Self-Insured Multiemployer Health Plans Could Be Exempt From ACA Reinsurance Fee In 2015 And 2016
The Department of Health and Human Services issued a final rule March 5 on the reinsurance fee imposed under the Affordable Care Act. The reinsurance fee is imposed on group health plans. If the plan is insured, the insurer pays the fee, and if the plan is self-insured, the plan itself pays the fee. The reinsurance fee applies in 2014, 2015 and 2016. It equals the yearly rate times the number of individuals covered by the plan, with the yearly rate being $63 for 2014, $44 for 2015 and to be announced for 2016.
Multiemployer health plans are subject to the reinsurance fee. The final rule does not provide any relief for these plans for 2014. However, for 2015 and 2016, the final rule exempts from the fee any multiemployer plan which is both self-funded and self-administered. It is easy to determine whether the plan is self-funded. The key question is whether the plan is self-administered.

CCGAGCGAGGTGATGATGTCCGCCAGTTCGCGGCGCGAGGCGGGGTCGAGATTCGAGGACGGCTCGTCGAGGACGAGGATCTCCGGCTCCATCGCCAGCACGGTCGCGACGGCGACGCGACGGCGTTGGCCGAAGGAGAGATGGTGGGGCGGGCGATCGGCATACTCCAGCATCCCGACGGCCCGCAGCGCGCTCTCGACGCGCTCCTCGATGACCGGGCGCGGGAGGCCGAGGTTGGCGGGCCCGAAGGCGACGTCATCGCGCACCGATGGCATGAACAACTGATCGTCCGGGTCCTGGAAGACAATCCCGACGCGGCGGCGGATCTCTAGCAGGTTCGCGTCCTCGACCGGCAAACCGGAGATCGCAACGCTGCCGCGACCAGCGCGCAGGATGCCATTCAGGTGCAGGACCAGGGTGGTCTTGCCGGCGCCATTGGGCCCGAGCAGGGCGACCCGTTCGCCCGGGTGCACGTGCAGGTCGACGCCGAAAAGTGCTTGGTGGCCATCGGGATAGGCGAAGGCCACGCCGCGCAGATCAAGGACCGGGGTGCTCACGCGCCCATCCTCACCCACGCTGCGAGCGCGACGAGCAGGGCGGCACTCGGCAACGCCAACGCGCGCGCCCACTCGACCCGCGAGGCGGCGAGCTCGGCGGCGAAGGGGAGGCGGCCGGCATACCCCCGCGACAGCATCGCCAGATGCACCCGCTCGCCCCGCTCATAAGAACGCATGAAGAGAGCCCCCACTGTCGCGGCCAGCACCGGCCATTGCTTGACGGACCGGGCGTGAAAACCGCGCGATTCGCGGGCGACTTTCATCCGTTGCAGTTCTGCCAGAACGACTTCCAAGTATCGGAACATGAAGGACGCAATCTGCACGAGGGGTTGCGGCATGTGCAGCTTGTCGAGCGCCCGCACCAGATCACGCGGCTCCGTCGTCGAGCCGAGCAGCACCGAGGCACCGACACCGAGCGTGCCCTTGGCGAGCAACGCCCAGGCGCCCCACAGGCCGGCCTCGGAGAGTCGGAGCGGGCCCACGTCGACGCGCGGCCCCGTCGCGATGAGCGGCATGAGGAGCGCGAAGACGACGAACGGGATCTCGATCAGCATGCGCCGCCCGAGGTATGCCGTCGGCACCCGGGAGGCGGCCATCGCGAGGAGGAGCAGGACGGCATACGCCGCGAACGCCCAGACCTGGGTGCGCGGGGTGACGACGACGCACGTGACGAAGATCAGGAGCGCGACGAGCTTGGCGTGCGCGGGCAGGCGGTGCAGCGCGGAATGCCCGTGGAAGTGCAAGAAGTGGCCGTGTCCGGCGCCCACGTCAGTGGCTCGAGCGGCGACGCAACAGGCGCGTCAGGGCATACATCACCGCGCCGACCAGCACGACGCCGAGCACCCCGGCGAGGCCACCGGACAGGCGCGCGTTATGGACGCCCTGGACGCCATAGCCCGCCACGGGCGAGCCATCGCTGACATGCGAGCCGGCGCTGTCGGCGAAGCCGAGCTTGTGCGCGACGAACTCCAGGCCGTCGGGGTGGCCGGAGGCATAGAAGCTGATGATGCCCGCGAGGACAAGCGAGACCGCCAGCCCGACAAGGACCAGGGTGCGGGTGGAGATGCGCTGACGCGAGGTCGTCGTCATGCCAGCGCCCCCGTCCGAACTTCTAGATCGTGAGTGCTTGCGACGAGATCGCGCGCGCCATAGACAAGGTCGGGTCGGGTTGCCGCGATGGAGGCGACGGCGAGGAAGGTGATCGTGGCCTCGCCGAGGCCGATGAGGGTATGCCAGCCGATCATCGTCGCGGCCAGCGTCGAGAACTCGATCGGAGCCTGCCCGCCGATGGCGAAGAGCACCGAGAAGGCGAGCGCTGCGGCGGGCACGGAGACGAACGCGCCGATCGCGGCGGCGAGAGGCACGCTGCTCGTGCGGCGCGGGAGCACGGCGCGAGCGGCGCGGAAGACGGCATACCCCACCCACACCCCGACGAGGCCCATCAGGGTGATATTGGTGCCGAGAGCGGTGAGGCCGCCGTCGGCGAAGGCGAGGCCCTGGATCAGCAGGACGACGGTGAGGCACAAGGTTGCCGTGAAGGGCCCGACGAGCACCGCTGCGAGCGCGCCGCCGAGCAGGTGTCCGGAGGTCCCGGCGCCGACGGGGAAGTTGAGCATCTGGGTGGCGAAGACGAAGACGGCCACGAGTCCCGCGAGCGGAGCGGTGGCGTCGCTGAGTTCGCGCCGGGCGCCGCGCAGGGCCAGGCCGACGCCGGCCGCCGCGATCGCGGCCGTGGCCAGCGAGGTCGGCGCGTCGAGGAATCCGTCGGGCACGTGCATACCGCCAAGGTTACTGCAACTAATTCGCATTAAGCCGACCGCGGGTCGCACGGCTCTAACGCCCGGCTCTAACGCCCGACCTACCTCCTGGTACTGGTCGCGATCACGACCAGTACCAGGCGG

The final rule says the following on whether the plan is self-administered:
To be self-administered, the plan must retain responsibility for claims payment, claims adjudication (including internal appeals), and enrollment (such functions being the "core functions"). Thus, if the plan uses a third party for these functions, it would not be treated as self-administered for these purposes.
As exceptions, the plan does not fail to be treated as self-administered merely because it-
(1) Outsources core functions to an unrelated third party, provided that the underlying benefits are pharmacy benefits or ACA-excepted benefits.
(2) Outsources a de minimis amount of its activity, even if core functions, for non-pharmacy or non-ACA-excepted benefits to a third party administrator (a "de minimis amount" means up to 5%, as measured generally by the number or cost of enrollment or claims processing transactions for non-pharmacy and non-ACA-excepted benefits which are outsourced).
(3) Leases" a network from an unrelated third party and also obtains provider network development, claims repricing, and similar services.
(4) It uses a service provider that is affiliated with the plan, other than with an employer that contributes to the plan (admittedly this exception (4) is less than clear).
Stanley D. Baum is a New York ERISA attorney at Carey Kane LLP, handling matters in ERISA, employee benefits, health and disability and employment law for individuals and unions. He can be reached at (212) 868-6300 or SBaum@carykanelaw.com.
The information in this Legal Alert is for educational purposes only and should not be taken as specific legal advice.
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